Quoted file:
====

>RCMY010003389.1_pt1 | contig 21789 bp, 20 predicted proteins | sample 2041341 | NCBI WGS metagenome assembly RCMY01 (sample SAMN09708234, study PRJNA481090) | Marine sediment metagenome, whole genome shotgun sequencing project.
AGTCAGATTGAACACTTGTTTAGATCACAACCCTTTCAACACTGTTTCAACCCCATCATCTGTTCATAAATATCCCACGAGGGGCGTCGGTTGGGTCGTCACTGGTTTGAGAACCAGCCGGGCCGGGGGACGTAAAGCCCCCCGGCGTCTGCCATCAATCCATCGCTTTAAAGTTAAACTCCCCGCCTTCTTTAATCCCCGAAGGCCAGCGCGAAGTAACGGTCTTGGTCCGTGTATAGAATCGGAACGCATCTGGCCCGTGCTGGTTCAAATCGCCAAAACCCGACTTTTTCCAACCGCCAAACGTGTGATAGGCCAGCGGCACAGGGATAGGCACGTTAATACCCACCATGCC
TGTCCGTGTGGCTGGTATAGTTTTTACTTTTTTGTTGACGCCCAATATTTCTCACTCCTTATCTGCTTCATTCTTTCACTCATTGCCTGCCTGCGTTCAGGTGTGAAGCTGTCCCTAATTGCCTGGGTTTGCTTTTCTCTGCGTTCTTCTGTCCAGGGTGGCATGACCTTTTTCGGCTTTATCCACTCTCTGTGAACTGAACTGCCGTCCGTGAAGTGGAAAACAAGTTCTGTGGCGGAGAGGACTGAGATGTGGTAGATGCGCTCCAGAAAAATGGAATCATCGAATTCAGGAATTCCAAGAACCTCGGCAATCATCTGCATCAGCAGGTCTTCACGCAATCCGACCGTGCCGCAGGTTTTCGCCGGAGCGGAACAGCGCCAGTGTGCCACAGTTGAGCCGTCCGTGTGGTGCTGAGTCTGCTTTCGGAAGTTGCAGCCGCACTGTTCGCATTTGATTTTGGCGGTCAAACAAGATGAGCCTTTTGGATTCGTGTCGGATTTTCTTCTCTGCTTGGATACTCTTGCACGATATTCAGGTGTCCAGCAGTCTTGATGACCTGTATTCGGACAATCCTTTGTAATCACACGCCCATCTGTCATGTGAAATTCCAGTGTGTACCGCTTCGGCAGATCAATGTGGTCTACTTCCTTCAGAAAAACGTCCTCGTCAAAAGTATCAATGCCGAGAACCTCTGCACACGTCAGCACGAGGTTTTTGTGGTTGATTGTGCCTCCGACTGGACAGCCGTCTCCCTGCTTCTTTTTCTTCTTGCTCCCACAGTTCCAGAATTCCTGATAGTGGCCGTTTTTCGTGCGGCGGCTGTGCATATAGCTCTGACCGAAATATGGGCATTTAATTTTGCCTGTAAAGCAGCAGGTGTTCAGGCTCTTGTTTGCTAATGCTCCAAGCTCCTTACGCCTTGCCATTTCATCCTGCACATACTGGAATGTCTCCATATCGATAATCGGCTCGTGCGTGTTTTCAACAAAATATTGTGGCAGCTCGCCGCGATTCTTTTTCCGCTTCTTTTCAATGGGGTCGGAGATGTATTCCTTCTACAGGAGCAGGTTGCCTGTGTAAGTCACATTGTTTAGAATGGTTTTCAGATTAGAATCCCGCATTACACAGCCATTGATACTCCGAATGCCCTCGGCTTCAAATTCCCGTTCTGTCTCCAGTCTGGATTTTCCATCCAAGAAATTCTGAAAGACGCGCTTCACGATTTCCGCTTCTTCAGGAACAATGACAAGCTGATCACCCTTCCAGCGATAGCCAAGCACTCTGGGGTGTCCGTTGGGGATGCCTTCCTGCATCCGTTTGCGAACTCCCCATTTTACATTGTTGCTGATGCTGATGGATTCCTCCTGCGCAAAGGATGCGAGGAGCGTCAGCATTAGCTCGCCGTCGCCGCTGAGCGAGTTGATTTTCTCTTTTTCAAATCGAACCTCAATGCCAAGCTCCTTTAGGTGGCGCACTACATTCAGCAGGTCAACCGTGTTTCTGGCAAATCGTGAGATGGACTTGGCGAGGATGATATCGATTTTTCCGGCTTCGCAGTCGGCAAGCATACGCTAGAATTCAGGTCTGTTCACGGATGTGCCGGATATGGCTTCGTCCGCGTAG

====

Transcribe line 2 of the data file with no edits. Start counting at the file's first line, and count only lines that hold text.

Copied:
AGTCAGATTGAACACTTGTTTAGATCACAACCCTTTCAACACTGTTTCAACCCCATCATCTGTTCATAAATATCCCACGAGGGGCGTCGGTTGGGTCGTCACTGGTTTGAGAACCAGCCGGGCCGGGGGACGTAAAGCCCCCCGGCGTCTGCCATCAATCCATCGCTTTAAAGTTAAACTCCCCGCCTTCTTTAATCCCCGAAGGCCAGCGCGAAGTAACGGTCTTGGTCCGTGTATAGAATCGGAACGCATCTGGCCCGTGCTGGTTCAAATCGCCAAAACCCGACTTTTTCCAACCGCCAAACGTGTGATAGGCCAGCGGCACAGGGATAGGCACGTTAATACCCACCATGCC